Rhode Island: Supreme Court citation practice | Citation rule(s)


Examples from Cullen v. Town Council of Lincoln, 893 A.2d 239 (R.I. 2006)

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There can be no doubt that the town's ability to adopt ordinances that govern the construction and regulation of a public sewer system is both provided for by law, P.L. 1984, ch. 270, and falls squarely within the municipal police power, see Mill Realty Associates v. Crowe, 841 A.2d 668, 674 (R.I. 2004) ("maintaining a public water supply and requiring that builders construct extensions to the town's public water system falls squarely within [a municipality's] police power"); Munroe v. Town of East Greenwich, 733 A.2d 703, 710 (R.I. 1999) ("zoning, land development and subdivision regulations constitute a valid exercise of [a municipality's] police power"). Proper exercise of this police power is accomplished exclusively by enacting municipal ordinances; however, a town council has discretion to impose requirements additional to an ordinance when provided for in the ordinance itself.

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We think that this case does not warrant excepting petitioners from the ordinary requirement that they make at least one meaningful application to a state agency before seeking a remedy in the courts by pleading futility. First, the council was presented with evidence that DEM might not be so quick to deny petitioners' application. In addition, petitioners' self-serving conclusion that traversing designated wetlands would present as grave a danger as their proposed pump station route is ultimately only meaningless speculation since DEM is the agency vested with the exclusive power to make precisely this determination. See generally G.L. 1956 §§ 2-1-18 through 2-1-24. Furthermore, while DEM's regulations may require it to deny a particular tie-in route if an alternate is available which does not traverse a designated area, see Rules and Regulations Governing the Administration and Enforcement of the Freshwater Wetlands Act, Department of Environmental Management, 12 Code R.I. Reg. 190-25-9.05(E)(2)(b) (2001), it is unclear what DEM would do if the pump station route is no longer available due to the council's denial of petitioners' application.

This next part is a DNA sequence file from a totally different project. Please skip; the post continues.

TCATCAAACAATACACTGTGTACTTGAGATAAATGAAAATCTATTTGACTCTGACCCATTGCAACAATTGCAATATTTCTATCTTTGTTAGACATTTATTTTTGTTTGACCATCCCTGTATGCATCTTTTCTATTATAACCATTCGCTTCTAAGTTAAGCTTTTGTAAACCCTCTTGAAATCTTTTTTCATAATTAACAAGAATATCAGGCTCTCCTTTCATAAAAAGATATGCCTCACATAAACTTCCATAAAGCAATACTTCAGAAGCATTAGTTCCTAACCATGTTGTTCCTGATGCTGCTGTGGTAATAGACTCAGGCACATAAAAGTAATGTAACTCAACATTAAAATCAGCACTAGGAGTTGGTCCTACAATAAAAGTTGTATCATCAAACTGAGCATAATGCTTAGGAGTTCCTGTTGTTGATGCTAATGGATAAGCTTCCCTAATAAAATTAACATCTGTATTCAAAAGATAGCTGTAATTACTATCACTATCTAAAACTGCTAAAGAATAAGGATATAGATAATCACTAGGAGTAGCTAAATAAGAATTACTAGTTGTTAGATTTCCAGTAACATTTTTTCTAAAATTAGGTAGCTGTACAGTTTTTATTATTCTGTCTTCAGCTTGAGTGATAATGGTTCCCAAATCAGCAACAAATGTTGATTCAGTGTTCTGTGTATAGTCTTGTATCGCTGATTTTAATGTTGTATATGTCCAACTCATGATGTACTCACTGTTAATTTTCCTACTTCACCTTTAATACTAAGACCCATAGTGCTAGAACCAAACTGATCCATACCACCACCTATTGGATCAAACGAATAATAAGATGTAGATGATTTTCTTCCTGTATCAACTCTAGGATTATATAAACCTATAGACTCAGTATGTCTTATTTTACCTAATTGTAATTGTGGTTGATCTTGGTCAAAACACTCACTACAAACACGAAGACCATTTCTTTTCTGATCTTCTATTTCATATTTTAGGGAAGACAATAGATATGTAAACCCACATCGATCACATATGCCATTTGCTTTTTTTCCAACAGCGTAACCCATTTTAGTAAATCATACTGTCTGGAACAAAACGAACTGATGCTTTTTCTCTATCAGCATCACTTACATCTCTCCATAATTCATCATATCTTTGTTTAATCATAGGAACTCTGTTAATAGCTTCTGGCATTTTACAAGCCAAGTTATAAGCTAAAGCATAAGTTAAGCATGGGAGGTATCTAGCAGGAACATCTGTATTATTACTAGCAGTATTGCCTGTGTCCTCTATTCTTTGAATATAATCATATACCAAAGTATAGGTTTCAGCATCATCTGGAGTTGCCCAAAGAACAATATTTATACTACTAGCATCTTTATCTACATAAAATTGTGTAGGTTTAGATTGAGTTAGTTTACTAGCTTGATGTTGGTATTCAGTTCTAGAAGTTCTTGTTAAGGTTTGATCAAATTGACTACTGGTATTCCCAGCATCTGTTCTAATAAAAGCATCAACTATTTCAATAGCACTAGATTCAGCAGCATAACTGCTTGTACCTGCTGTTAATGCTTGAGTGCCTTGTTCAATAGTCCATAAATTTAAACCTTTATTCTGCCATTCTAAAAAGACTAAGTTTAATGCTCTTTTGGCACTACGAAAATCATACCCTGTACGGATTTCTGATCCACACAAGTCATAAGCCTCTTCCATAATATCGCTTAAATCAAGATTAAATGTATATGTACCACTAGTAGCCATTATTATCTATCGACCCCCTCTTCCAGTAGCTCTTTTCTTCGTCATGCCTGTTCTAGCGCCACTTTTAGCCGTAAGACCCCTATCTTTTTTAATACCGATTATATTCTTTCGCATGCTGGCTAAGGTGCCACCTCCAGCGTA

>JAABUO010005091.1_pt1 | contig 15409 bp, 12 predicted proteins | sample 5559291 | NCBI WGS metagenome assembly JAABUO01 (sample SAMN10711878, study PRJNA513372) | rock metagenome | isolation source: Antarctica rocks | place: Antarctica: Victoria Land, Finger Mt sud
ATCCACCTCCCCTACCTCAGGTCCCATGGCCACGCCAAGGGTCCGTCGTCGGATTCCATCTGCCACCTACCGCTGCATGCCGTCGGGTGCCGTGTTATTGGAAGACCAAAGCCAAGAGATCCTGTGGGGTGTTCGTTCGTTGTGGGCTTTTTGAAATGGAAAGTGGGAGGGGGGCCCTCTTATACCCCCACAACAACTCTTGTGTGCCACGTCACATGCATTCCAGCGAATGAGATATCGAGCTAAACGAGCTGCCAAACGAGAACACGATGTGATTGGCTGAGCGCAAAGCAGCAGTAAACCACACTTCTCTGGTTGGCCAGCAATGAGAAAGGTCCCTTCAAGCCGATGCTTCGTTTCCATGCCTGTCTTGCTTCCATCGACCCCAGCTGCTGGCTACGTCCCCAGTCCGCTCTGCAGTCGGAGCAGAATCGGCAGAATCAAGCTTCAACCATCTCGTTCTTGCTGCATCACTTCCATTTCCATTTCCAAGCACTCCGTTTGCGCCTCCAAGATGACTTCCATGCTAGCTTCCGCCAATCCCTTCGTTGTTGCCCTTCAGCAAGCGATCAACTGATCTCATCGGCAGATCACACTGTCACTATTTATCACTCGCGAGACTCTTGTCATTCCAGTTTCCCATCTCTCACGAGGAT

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R.I. Sup. Ct. R. 16, http://www.courts.ri.gov/Courts/SupremeCourt/Supreme%20Court%20Rules/Supreme-Rules-Article1.pdf.

Rule 16. Briefs

(a) Brief of Appellant or Other Moving Party.

Within forty (40) days after the date on which the clerk of the Supreme Court notifies the appellant or other moving party that the case to be reviewed has been assigned to the regular calendar for full briefing and argument, the appellant or other moving party shall file in the office of the clerk a printed or typewritten brief signed by the counsel presenting it together with nine (9) copies thereof, and the Supreme Court Summary Report form provided by the clerk if one has not already been filed in accord-ance with Rule 12A(1). The brief shall contain . . . (4) the points made, together with the authority relied on in support thereof, . . . and (6) an index of authorities arranged alphabetically indicating at what page or pages of the brief each authority is cited.

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(j) Unpublished orders.

Unpublished orders will not be cited by the Court in its opinions and such orders will not be cited by counsel in their briefs. Unpublished orders shall have no precedential effect.

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